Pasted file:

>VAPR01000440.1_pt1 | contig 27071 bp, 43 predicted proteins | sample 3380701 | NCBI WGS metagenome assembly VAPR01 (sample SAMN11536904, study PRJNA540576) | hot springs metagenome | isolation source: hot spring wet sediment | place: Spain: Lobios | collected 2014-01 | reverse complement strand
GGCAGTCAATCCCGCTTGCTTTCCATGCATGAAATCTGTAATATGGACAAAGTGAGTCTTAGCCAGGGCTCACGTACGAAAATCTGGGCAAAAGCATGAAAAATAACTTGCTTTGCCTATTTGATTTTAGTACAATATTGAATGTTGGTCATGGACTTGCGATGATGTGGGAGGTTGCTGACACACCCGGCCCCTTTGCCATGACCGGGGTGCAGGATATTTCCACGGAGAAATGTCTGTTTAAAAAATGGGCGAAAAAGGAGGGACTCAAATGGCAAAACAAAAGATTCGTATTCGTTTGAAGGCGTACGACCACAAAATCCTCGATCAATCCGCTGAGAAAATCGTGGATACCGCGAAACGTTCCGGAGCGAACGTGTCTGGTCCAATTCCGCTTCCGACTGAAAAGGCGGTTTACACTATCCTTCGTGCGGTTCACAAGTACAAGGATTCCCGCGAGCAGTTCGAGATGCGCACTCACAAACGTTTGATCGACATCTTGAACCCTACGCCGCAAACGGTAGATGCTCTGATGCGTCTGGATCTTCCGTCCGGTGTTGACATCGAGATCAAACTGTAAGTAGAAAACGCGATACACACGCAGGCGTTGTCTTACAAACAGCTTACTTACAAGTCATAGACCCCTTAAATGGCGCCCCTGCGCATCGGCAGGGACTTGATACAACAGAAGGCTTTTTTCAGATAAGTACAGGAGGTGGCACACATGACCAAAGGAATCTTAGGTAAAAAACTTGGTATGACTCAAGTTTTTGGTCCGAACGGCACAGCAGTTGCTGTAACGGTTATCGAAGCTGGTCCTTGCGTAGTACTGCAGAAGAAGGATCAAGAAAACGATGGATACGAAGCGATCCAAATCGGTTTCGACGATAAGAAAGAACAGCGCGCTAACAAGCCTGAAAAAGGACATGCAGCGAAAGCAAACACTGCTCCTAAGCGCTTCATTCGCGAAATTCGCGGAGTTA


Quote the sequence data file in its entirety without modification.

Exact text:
>VAPR01000440.1_pt1 | contig 27071 bp, 43 predicted proteins | sample 3380701 | NCBI WGS metagenome assembly VAPR01 (sample SAMN11536904, study PRJNA540576) | hot springs metagenome | isolation source: hot spring wet sediment | place: Spain: Lobios | collected 2014-01 | reverse complement strand
GGCAGTCAATCCCGCTTGCTTTCCATGCATGAAATCTGTAATATGGACAAAGTGAGTCTTAGCCAGGGCTCACGTACGAAAATCTGGGCAAAAGCATGAAAAATAACTTGCTTTGCCTATTTGATTTTAGTACAATATTGAATGTTGGTCATGGACTTGCGATGATGTGGGAGGTTGCTGACACACCCGGCCCCTTTGCCATGACCGGGGTGCAGGATATTTCCACGGAGAAATGTCTGTTTAAAAAATGGGCGAAAAAGGAGGGACTCAAATGGCAAAACAAAAGATTCGTATTCGTTTGAAGGCGTACGACCACAAAATCCTCGATCAATCCGCTGAGAAAATCGTGGATACCGCGAAACGTTCCGGAGCGAACGTGTCTGGTCCAATTCCGCTTCCGACTGAAAAGGCGGTTTACACTATCCTTCGTGCGGTTCACAAGTACAAGGATTCCCGCGAGCAGTTCGAGATGCGCACTCACAAACGTTTGATCGACATCTTGAACCCTACGCCGCAAACGGTAGATGCTCTGATGCGTCTGGATCTTCCGTCCGGTGTTGACATCGAGATCAAACTGTAAGTAGAAAACGCGATACACACGCAGGCGTTGTCTTACAAACAGCTTACTTACAAGTCATAGACCCCTTAAATGGCGCCCCTGCGCATCGGCAGGGACTTGATACAACAGAAGGCTTTTTTCAGATAAGTACAGGAGGTGGCACACATGACCAAAGGAATCTTAGGTAAAAAACTTGGTATGACTCAAGTTTTTGGTCCGAACGGCACAGCAGTTGCTGTAACGGTTATCGAAGCTGGTCCTTGCGTAGTACTGCAGAAGAAGGATCAAGAAAACGATGGATACGAAGCGATCCAAATCGGTTTCGACGATAAGAAAGAACAGCGCGCTAACAAGCCTGAAAAAGGACATGCAGCGAAAGCAAACACTGCTCCTAAGCGCTTCATTCGCGAAATTCGCGGAGTTA